The famous quote: “Some look at things that are, and ask ‘why.’ I dream of things that never were and ask ‘why not?'” is often associated with Robert F. Kennedy, at whose eulogy it was read.
… it’s well worth getting on board
It actually came from George Bernard Shaw. But, as a new production of his Back to Methuselah at the Washington Stage Guild reminds us, it was originally issued with a hiss by the conniving serpent in the Garden of Eden.
The irrepressible Shaw was full of ideas, so much so that he expected his wordy, speech-heavy five-part play to be published and read – not actually produced.
Indeed, it seems there have been less than a handful of full productions since it was originally published in 1921 until the current one at the Undercroft Theater.
The D.C. troupe is taking its time in presenting the whole thing, currently tackling just the first two of its five parts. Even so, it still takes more than two and a half hours.
It’s the first part that involves Adam Eve and the snake. Set in 2004 B.C., the two are so innocent of their surroundings they literally don’t know the meaning of death until they see a fallen fawn. It’s the snake that’s been giving a short course to Eve on some of the downsides of paradise. A few years later, their son Cain comes back to defend his own part in death.
The second act, titled “The Gospel of the Family Barnabas,” is set in “the present day,” but that means post World War I England nearly a century ago, where a couple of political types that would have been familiar to audiences at that time ponder the central idea of the series: That the key to the world’s problems would be to allow people to live 300 years. Humans are so immature their first 70 years or so, no wonder they get the world into such a fix.
Thanks to the serious skills of the guild cast, and the brisk direction of artistic director Bill Largess, this theater of ideas is solid and rollicking, as assured in its wit as it is in its accents.
Vincent Clark and Conrad Feininger excel in these roles, as puffed up politicians who try to figure how this fantastical idea would best serve their needs. Laura Giannarelli, playing the woman who helped cook up the idea with her brother played by Michael Avolio, is quite formidable, enough that she’s playing a traditional male role (the segment is originally called “the Brothers Barnabas” ). Nora Palka adds a spark of necessary youth to the cast, and Brit Herring plays a clergyman with surprisingly little interest in human longevity.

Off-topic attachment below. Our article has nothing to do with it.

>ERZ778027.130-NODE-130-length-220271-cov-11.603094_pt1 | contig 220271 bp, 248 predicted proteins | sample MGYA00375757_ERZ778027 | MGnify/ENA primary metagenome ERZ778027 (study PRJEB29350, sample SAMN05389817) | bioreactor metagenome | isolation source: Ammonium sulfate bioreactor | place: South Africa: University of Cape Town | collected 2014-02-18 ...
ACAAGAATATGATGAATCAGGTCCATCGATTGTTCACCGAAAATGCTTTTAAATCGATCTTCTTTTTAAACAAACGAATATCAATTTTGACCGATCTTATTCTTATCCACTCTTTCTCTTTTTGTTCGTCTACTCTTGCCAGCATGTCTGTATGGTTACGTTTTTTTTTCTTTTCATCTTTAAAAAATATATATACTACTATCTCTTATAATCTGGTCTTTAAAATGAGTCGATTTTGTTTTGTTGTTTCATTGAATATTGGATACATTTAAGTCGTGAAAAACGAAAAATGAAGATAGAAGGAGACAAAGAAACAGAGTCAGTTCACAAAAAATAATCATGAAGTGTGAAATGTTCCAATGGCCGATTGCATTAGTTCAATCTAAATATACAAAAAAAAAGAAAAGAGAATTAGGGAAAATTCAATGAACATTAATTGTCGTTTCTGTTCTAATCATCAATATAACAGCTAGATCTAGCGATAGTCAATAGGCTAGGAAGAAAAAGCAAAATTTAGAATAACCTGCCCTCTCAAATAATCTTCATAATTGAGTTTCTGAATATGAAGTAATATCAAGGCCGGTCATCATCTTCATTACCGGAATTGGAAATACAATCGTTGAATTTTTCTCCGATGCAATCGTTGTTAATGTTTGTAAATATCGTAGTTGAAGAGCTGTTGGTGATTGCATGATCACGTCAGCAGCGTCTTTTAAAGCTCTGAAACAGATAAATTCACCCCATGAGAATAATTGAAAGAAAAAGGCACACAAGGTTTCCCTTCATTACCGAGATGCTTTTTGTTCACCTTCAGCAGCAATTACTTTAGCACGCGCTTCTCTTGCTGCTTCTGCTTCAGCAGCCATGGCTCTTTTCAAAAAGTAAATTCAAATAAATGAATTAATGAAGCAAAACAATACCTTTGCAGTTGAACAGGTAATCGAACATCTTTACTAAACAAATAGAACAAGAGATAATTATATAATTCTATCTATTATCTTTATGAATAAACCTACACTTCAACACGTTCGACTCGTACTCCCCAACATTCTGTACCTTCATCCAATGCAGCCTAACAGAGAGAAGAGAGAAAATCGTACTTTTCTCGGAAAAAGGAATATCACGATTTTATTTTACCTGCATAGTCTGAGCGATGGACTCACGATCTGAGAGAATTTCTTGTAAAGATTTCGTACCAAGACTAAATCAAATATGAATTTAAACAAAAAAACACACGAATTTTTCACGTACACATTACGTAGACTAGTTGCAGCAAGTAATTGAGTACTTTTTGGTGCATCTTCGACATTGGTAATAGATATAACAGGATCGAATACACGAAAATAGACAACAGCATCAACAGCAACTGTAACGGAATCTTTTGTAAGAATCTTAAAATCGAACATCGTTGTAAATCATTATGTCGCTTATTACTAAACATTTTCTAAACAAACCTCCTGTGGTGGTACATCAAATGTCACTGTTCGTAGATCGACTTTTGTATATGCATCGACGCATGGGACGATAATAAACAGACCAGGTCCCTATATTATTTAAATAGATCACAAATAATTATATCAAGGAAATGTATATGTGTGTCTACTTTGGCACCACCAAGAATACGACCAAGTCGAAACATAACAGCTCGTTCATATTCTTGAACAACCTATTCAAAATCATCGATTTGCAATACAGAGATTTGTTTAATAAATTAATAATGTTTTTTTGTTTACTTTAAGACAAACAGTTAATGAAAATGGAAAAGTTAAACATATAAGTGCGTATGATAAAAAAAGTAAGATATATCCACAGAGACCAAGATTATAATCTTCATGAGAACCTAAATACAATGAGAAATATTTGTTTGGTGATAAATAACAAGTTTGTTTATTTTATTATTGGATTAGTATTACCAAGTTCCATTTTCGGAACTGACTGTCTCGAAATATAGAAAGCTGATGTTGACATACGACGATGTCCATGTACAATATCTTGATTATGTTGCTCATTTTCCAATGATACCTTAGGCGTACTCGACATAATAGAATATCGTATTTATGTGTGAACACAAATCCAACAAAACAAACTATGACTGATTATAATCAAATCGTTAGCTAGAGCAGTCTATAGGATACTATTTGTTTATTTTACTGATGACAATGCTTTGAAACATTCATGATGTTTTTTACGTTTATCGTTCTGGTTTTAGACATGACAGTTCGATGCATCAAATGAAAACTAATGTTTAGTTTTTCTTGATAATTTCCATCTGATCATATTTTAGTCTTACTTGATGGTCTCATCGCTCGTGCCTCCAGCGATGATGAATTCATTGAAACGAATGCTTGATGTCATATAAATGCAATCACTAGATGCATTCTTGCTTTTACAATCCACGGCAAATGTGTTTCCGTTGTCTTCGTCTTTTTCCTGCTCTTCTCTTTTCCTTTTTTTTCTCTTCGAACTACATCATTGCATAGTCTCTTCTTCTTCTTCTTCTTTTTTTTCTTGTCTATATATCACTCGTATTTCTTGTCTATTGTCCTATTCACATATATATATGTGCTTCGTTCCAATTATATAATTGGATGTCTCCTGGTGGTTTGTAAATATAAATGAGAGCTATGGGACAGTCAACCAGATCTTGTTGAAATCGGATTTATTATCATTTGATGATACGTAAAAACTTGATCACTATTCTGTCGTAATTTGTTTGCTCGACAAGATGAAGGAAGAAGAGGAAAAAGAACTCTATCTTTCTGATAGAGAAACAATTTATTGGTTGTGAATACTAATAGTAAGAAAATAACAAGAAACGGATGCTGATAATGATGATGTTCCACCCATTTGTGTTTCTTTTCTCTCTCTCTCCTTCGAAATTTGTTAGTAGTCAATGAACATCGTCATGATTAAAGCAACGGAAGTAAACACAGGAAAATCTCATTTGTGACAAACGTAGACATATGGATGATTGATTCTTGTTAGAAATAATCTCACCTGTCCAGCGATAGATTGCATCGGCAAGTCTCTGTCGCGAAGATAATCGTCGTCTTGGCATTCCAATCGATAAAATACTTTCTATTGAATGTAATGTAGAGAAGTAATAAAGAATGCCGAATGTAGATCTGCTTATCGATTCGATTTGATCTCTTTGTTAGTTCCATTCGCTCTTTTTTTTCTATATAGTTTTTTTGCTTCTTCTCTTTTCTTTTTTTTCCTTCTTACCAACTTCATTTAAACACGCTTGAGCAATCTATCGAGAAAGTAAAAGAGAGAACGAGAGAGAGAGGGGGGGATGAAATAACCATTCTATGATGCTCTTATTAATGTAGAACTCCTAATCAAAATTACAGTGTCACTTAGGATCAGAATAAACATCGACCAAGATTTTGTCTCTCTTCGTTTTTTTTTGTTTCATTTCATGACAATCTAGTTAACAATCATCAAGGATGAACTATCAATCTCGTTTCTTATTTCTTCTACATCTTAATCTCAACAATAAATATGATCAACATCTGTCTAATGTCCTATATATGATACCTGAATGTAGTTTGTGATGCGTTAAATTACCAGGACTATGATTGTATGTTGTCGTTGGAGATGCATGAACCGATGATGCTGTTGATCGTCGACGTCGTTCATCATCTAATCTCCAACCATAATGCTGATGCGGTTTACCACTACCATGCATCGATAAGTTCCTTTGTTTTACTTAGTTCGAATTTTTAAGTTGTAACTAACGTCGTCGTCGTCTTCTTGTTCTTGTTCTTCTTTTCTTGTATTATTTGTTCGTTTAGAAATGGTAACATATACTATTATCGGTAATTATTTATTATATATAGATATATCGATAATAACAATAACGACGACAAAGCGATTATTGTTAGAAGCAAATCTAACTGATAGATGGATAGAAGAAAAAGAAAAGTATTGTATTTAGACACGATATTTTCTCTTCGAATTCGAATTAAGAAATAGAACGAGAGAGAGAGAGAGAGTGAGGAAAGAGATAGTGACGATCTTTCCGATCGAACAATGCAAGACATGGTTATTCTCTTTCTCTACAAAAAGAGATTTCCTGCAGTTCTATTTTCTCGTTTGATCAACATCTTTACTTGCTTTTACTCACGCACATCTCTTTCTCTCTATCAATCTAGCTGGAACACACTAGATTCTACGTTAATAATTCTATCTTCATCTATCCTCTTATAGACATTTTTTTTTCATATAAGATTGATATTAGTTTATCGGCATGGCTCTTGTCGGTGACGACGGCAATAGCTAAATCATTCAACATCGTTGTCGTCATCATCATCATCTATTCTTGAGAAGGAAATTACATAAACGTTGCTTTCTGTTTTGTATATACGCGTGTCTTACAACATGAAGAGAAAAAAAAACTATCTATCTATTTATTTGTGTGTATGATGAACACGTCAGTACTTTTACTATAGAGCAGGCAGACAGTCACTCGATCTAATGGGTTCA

The guild does a great job at these drawing room dramas of ideas and one gets a theatrical bellyful of their servings of Shaw’s dialogues.
They are easier to take, perhaps, than the Garden of Eden scenes, since those speeches go on and on and don’t involve as many voices. Besides, the Adam and Eve act has been done so much over the years that that portion seems instantly less original.
And the casting is curious as well. While Giannarelli is fine as the slithering snake, Lynn Steinmetz may simply be too old for a woman who is supposed to still give birth to the rest of humanity. Brit Herring is no spring chicken either, but he could at least help populate a world. It gets stranger in the next segment where Feininger’s Cain is even older than the quite mature Eve. How exactly did that happen?
Perhaps all this can be attributed to central idea of living to 300; by this standard, of course, they are both just babes.
The rest of Back to Methuselah is set in increasingly far into the future, all the way to the year 31,920, “As Far as Thought Can Reach,” in what was considered some of the first science fiction ever put to stage. Accordingly, it’s scheduled to be completed at the Washington Stage Guild pretty far into the future as well – two parts next season and the concluding fifth part in 2016.
Because of their dedication – and the unlikelihood that any other theater company will be so brave to join them in presenting the epic – it’s well worth getting on board now.
Running Time: 2 hours, 35 minutes, with one intermission.
The Washington Stage Guild production of Back to Methuselah, Part 1 by George Bernard Shaw, continues through March 16 at the Undercroft Theater in the Mount Vernon Place United Methodist Church, 900 Massachusetts Ave., NW. For tickets call 240-582-0050 or visit here.